Taking Responsibility

By returnwinner

Who’s responsible for Novak Djokovic being deported from Australia last month?

Ask any Novak fan and a menagerie of odious characters and shadowy entities emerge: Craig Tiley and Tennis Australia, Australian Border Force, Australian Prime Minister Scott Morrison, Immigration Minister Alex Hawke, the Victorian state government, the Australian public, journalists in the media, Novak’s agent, Ben Rothenberg’s Twitter account, a poorly thought-out Instagram post, and so on.

But as tempting as it is for fans to seek nuance, devising an ever-expanding list of figures to blame obscures Novak’s role in this entire saga.

Novak has long been a believer in the idea that ‘everything happens for a reason.’ It’s an outlook I’ve long despised because it reframes what is typically needless, avoidable suffering as a virtuous event in some divine (albeit always hidden), grander narrative.

But make no mistake – Novak’s deportation was avoidable. Had Novak gotten the vaccine, he would have frictionlessly entered the country and played the tournament as 99% of other players did. He chose not to and bore the very brutal, public brunt of that decision.

Without knowing Novak’s precise reasoning for not getting the vaccine, it’s hard to decipher what argument or evidence would persuade him, though he says he remains open-minded on the topic.

Strictly medical or scientific arguments seem doomed to fail – there are simply too many outliers or excuses one can make to wriggle out of being convinced. Indeed, the responses to this earnest tweet should give a good indication of the wild trajectories this approach is likely to yield.  

The strongest arguments, to me at least, have always had a pragmatic element: your career requires you to travel, many countries require vaccination to enter – vis-à-vis you either get vaccinated or you’re effectively semi-retired.

And yet, Novak said he will forego competing in any slam or tournament that mandates the vaccine, easily defanging any leverage this approach had. For Novak fans who want him to get vaccinated, it’s hard to know where to go from here.

Novak did not make this decision on a whim – he understands the gravity of his choice and the impact it will have on his career and legacy. For Novak fans like me, the fact that he’s considered this issue carefully only makes his ultimate decision harder to comprehend and rationalise.

Sticking to one’s principles under both great pressure and incentive to cave is an admirable quality, and certainly, one lacking in today’s atmosphere of conformity and group-think – especially online.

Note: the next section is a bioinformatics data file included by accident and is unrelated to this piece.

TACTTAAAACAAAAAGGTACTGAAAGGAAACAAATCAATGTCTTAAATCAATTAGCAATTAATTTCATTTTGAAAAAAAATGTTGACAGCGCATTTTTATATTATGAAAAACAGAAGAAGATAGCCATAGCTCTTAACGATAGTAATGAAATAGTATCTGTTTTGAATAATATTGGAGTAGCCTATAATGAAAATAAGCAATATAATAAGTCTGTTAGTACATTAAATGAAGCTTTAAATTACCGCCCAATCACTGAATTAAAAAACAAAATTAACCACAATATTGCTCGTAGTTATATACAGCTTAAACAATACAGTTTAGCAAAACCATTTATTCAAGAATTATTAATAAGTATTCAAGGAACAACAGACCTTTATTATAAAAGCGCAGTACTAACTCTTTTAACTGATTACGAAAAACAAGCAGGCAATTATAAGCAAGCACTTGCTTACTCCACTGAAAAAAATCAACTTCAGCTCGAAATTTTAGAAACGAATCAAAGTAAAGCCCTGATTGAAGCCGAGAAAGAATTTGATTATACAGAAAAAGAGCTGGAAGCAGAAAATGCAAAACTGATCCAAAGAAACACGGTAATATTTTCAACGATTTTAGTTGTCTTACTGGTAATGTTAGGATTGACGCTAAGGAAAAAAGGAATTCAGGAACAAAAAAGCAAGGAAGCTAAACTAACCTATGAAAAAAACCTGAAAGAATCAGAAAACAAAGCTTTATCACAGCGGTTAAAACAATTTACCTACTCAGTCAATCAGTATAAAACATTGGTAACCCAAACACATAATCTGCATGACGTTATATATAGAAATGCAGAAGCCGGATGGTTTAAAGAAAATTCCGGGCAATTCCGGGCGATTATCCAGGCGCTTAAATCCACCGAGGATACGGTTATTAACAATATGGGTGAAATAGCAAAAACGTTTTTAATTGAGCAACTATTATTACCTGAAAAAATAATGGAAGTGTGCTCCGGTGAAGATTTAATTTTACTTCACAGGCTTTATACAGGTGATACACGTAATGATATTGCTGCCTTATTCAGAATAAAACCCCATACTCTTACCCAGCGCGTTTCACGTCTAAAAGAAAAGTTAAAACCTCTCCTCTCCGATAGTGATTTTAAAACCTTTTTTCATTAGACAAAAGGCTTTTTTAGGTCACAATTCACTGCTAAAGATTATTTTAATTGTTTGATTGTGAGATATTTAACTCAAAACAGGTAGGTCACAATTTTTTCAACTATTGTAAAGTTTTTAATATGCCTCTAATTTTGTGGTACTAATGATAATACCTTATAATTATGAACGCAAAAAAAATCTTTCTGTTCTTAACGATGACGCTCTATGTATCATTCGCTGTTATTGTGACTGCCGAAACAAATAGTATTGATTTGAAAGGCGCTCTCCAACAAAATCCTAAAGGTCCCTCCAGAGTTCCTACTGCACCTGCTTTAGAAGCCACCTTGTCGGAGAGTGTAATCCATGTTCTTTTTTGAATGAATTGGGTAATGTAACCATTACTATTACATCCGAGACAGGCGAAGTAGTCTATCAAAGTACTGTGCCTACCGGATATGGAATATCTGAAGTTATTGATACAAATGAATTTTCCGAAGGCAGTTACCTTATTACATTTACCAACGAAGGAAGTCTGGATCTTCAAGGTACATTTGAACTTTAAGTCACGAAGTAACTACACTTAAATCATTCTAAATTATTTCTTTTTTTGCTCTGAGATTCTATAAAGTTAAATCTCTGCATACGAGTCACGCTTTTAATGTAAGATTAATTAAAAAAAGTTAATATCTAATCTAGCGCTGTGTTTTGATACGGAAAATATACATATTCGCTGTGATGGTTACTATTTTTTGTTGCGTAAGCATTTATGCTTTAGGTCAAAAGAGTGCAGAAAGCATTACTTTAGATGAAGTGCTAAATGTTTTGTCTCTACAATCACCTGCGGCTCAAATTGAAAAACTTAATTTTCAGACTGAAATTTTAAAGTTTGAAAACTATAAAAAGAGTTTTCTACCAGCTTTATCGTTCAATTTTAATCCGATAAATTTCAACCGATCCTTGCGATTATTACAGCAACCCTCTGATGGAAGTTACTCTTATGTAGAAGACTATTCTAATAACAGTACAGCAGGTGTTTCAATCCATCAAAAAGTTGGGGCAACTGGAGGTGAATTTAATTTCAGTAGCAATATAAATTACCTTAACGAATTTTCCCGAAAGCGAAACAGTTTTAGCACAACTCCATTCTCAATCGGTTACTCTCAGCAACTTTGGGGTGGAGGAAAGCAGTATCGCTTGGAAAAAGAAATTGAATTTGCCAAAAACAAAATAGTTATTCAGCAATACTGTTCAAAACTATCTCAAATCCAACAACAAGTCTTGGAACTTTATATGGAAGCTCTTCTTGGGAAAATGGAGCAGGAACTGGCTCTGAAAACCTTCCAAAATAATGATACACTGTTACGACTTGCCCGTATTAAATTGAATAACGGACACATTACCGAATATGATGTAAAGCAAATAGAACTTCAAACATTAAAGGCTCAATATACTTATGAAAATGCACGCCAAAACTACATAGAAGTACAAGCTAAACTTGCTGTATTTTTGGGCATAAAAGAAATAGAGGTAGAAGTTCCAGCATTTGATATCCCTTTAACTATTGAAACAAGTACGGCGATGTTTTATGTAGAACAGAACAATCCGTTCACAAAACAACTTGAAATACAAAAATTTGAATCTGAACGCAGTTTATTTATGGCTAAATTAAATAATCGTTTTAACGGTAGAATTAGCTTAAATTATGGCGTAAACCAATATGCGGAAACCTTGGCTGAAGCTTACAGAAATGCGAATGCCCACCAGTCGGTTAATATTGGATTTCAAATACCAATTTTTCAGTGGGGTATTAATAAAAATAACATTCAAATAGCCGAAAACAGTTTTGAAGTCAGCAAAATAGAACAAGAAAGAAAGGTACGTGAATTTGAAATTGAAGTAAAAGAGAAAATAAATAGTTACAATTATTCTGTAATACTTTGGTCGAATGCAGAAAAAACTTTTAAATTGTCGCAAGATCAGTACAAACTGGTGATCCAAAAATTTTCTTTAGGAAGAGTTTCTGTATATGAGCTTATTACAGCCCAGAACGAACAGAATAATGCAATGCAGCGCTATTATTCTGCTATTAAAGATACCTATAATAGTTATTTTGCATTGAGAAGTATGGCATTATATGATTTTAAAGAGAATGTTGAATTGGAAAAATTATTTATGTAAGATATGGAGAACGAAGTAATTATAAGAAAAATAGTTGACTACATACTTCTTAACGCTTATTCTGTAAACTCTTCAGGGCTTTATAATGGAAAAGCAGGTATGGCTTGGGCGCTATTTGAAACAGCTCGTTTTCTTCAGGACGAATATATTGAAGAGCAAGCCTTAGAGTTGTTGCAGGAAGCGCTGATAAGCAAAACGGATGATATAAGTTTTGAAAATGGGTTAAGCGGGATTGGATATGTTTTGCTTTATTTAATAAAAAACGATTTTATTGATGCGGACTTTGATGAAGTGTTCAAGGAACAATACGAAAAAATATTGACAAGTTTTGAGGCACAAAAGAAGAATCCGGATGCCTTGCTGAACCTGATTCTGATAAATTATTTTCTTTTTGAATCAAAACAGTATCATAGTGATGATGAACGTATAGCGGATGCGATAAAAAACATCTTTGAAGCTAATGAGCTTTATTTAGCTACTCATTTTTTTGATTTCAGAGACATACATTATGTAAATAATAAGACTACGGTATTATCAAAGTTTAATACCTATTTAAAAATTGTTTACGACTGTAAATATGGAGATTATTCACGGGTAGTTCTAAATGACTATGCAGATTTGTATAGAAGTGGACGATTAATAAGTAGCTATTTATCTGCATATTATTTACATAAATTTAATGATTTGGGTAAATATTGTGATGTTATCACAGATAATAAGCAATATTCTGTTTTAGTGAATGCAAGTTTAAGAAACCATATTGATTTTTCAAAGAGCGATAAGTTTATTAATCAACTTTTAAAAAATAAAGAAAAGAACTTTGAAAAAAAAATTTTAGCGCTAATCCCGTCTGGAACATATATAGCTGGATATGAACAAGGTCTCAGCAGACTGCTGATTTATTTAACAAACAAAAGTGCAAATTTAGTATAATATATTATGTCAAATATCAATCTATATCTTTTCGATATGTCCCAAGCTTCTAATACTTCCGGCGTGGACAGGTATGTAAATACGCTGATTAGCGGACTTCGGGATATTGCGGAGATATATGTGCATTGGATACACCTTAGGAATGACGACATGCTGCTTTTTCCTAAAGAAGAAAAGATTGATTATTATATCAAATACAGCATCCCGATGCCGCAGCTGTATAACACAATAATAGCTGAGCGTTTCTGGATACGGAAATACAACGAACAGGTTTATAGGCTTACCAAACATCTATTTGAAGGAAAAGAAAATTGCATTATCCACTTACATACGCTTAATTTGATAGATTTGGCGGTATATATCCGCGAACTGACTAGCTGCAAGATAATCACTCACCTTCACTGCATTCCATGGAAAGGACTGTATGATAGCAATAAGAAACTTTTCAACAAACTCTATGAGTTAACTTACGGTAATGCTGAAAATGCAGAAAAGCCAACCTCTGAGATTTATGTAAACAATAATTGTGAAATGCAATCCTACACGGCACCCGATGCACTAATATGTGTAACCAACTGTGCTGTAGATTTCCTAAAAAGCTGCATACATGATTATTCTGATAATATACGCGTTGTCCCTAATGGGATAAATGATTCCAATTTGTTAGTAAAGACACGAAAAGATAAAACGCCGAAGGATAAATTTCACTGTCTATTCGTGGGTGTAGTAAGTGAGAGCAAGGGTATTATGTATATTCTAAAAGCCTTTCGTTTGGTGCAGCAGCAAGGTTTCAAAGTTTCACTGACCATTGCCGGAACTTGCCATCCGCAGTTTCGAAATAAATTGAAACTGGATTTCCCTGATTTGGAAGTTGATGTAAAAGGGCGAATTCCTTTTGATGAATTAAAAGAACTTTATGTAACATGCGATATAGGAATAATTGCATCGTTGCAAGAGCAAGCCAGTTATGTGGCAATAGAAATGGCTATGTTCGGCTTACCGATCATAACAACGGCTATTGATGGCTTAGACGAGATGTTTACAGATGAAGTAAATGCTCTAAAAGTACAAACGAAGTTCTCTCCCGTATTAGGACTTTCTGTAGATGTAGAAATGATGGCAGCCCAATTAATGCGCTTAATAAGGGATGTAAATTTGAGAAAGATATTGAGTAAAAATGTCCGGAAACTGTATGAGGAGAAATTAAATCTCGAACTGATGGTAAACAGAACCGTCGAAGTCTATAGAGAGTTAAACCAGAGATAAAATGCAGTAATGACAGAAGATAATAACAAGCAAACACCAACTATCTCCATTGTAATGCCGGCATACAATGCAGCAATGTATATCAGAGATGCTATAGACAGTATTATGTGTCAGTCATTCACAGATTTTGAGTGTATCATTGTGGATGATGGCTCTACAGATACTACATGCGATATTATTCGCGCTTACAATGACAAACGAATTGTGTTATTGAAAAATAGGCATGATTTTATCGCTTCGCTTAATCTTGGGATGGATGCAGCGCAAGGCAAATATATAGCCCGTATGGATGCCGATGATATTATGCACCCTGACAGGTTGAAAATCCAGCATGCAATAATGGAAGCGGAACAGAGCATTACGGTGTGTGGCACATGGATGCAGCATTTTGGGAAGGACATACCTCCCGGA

Yet understanding this concept in an abstract sense does not make it any less devastating that none of the slam titles, the glory, the hard-fought victories, and the heart-breaking losses that mean so much to me were enough to sway him towards getting the vaccine. It is painful to see something so valuable, and the potential for more, being tossed around as though it means nothing.

Novak speaking to Amol Rajan of the BBC.

When your favourite player errs in judgement, fans are wont to search irrationally for external factors to scapegoat their favourite. But once the heat dies down most fans will typically, albeit often quietly, accept whatever role their favourite played in any given scandal and silently pray that a lesson will be learned for next time.

Yet a very vocal subsection of his Twitter fanbase is celebrating Novak’s decision as good, actually. This group of fans has taken to attacking other fans, myself included, for having the gall to hope he changes his mind or expressing even the mildest criticism of the self-destructive path he’s chosen.

Having spent the last fortnight arguing with my online interlocutors on the other side, I have nothing useful or productive to add to what I’ve already said:

Looking for others to blame and downplaying the very real agency Novak had in determining his destiny in both Australia and beyond does him no good. Nodding along to every reckless decision he makes and saying it’s valid, righteous, and ultimately justified does not make you a good fan. It makes you a yes-man.

When you truly love someone, that means you care about the choices they make. You have to tell them things that are painful and uncomfortable. As much as Novak may not want to hear it, you might even have to tell him ‘no.’

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